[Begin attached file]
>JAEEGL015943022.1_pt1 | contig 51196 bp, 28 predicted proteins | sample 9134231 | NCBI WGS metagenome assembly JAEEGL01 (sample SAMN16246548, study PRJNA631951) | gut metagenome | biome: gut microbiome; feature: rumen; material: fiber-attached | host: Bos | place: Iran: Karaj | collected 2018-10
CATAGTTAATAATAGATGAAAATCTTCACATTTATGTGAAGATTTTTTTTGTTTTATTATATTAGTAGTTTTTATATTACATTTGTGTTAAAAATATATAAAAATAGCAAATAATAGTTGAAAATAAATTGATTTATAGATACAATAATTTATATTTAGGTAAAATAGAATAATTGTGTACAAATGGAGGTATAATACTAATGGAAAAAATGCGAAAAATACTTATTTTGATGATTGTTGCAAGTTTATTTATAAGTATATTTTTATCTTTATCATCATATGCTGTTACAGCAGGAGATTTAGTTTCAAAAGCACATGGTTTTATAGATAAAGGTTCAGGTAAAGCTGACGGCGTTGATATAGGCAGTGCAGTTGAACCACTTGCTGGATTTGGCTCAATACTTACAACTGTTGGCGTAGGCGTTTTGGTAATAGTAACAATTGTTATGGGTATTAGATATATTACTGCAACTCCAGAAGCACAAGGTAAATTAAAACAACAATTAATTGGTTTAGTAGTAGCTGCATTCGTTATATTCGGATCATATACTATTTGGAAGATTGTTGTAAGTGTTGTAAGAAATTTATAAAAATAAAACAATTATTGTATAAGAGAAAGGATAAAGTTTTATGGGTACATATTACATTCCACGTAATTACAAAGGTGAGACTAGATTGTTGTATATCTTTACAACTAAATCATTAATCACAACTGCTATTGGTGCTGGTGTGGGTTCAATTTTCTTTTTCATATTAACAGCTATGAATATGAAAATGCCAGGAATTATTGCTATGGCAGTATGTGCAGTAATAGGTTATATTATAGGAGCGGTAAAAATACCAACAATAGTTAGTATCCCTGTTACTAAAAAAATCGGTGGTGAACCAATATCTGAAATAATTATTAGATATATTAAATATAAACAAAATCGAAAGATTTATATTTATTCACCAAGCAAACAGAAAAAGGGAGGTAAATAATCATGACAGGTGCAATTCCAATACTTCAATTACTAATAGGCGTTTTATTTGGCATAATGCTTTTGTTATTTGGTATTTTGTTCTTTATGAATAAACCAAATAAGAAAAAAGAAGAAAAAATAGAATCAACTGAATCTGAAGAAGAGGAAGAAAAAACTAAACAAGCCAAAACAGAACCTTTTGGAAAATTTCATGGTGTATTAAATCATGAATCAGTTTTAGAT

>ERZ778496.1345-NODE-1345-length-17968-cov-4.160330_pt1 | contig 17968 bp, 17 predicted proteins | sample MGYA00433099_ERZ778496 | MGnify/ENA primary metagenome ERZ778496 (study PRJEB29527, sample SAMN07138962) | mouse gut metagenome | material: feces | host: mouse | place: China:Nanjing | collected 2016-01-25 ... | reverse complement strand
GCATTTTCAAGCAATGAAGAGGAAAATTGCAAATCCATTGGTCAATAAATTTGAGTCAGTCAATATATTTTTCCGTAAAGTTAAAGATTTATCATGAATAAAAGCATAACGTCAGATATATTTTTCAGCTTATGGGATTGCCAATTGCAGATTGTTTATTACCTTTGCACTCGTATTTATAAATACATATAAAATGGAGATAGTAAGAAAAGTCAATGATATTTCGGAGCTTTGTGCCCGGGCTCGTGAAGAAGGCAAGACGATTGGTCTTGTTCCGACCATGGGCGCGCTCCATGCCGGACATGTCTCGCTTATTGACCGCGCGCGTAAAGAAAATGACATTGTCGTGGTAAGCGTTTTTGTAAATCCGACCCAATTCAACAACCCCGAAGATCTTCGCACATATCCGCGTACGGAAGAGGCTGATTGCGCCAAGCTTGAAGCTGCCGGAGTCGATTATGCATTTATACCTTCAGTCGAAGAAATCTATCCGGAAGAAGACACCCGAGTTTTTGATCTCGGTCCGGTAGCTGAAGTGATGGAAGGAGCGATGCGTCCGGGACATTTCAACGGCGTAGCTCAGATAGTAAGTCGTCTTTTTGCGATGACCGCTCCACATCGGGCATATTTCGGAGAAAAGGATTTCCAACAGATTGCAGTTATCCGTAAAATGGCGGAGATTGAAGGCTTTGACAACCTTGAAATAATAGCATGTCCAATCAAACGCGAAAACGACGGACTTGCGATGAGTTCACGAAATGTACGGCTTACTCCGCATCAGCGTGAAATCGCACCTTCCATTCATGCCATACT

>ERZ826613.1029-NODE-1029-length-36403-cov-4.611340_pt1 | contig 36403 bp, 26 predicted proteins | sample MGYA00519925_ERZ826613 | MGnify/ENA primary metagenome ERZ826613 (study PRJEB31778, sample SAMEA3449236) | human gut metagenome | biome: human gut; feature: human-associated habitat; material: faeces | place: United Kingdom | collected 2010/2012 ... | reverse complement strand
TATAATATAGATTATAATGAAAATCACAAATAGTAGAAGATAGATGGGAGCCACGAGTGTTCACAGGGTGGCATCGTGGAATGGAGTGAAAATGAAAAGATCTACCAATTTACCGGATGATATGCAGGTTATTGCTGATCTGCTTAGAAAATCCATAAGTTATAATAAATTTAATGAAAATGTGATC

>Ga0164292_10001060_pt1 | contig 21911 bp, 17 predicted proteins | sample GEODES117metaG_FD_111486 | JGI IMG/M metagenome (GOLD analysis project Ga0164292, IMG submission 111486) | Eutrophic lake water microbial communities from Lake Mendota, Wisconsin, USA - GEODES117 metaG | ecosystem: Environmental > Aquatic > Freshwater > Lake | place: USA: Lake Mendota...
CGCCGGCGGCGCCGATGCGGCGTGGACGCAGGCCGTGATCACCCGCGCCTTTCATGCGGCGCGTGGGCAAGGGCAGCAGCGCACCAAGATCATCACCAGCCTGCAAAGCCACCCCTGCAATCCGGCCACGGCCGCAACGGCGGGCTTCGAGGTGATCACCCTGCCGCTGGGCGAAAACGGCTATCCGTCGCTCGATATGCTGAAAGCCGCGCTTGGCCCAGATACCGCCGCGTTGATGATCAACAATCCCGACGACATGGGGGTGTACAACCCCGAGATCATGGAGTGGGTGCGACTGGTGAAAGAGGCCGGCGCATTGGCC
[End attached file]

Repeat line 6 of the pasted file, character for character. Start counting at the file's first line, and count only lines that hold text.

TATAATATAGATTATAATGAAAATCACAAATAGTAGAAGATAGATGGGAGCCACGAGTGTTCACAGGGTGGCATCGTGGAATGGAGTGAAAATGAAAAGATCTACCAATTTACCGGATGATATGCAGGTTATTGCTGATCTGCTTAGAAAATCCATAAGTTATAATAAATTTAATGAAAATGTGATC